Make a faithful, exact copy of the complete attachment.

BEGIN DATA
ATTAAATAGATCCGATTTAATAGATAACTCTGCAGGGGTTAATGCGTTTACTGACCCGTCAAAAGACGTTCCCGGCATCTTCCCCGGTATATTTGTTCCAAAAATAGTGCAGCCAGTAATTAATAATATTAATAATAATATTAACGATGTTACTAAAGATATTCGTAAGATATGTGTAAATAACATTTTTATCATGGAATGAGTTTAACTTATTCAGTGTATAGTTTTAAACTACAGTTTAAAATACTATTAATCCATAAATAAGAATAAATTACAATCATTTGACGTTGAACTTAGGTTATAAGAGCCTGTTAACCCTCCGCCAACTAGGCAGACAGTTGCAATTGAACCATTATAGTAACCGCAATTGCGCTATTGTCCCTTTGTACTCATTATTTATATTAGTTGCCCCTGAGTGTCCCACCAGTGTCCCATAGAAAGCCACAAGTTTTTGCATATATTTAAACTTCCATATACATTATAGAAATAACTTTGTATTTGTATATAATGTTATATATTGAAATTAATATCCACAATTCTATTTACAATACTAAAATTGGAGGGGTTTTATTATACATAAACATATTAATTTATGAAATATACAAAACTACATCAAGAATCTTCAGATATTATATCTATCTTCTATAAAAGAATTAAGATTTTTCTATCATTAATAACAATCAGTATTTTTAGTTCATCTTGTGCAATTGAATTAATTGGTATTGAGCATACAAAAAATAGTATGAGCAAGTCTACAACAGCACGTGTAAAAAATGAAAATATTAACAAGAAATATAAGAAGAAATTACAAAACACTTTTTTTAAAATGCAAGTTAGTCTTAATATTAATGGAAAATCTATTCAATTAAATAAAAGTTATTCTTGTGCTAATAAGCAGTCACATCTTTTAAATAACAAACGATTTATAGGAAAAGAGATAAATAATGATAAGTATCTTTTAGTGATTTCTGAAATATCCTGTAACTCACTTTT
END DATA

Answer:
ATTAAATAGATCCGATTTAATAGATAACTCTGCAGGGGTTAATGCGTTTACTGACCCGTCAAAAGACGTTCCCGGCATCTTCCCCGGTATATTTGTTCCAAAAATAGTGCAGCCAGTAATTAATAATATTAATAATAATATTAACGATGTTACTAAAGATATTCGTAAGATATGTGTAAATAACATTTTTATCATGGAATGAGTTTAACTTATTCAGTGTATAGTTTTAAACTACAGTTTAAAATACTATTAATCCATAAATAAGAATAAATTACAATCATTTGACGTTGAACTTAGGTTATAAGAGCCTGTTAACCCTCCGCCAACTAGGCAGACAGTTGCAATTGAACCATTATAGTAACCGCAATTGCGCTATTGTCCCTTTGTACTCATTATTTATATTAGTTGCCCCTGAGTGTCCCACCAGTGTCCCATAGAAAGCCACAAGTTTTTGCATATATTTAAACTTCCATATACATTATAGAAATAACTTTGTATTTGTATATAATGTTATATATTGAAATTAATATCCACAATTCTATTTACAATACTAAAATTGGAGGGGTTTTATTATACATAAACATATTAATTTATGAAATATACAAAACTACATCAAGAATCTTCAGATATTATATCTATCTTCTATAAAAGAATTAAGATTTTTCTATCATTAATAACAATCAGTATTTTTAGTTCATCTTGTGCAATTGAATTAATTGGTATTGAGCATACAAAAAATAGTATGAGCAAGTCTACAACAGCACGTGTAAAAAATGAAAATATTAACAAGAAATATAAGAAGAAATTACAAAACACTTTTTTTAAAATGCAAGTTAGTCTTAATATTAATGGAAAATCTATTCAATTAAATAAAAGTTATTCTTGTGCTAATAAGCAGTCACATCTTTTAAATAACAAACGATTTATAGGAAAAGAGATAAATAATGATAAGTATCTTTTAGTGATTTCTGAAATATCCTGTAACTCACTTTT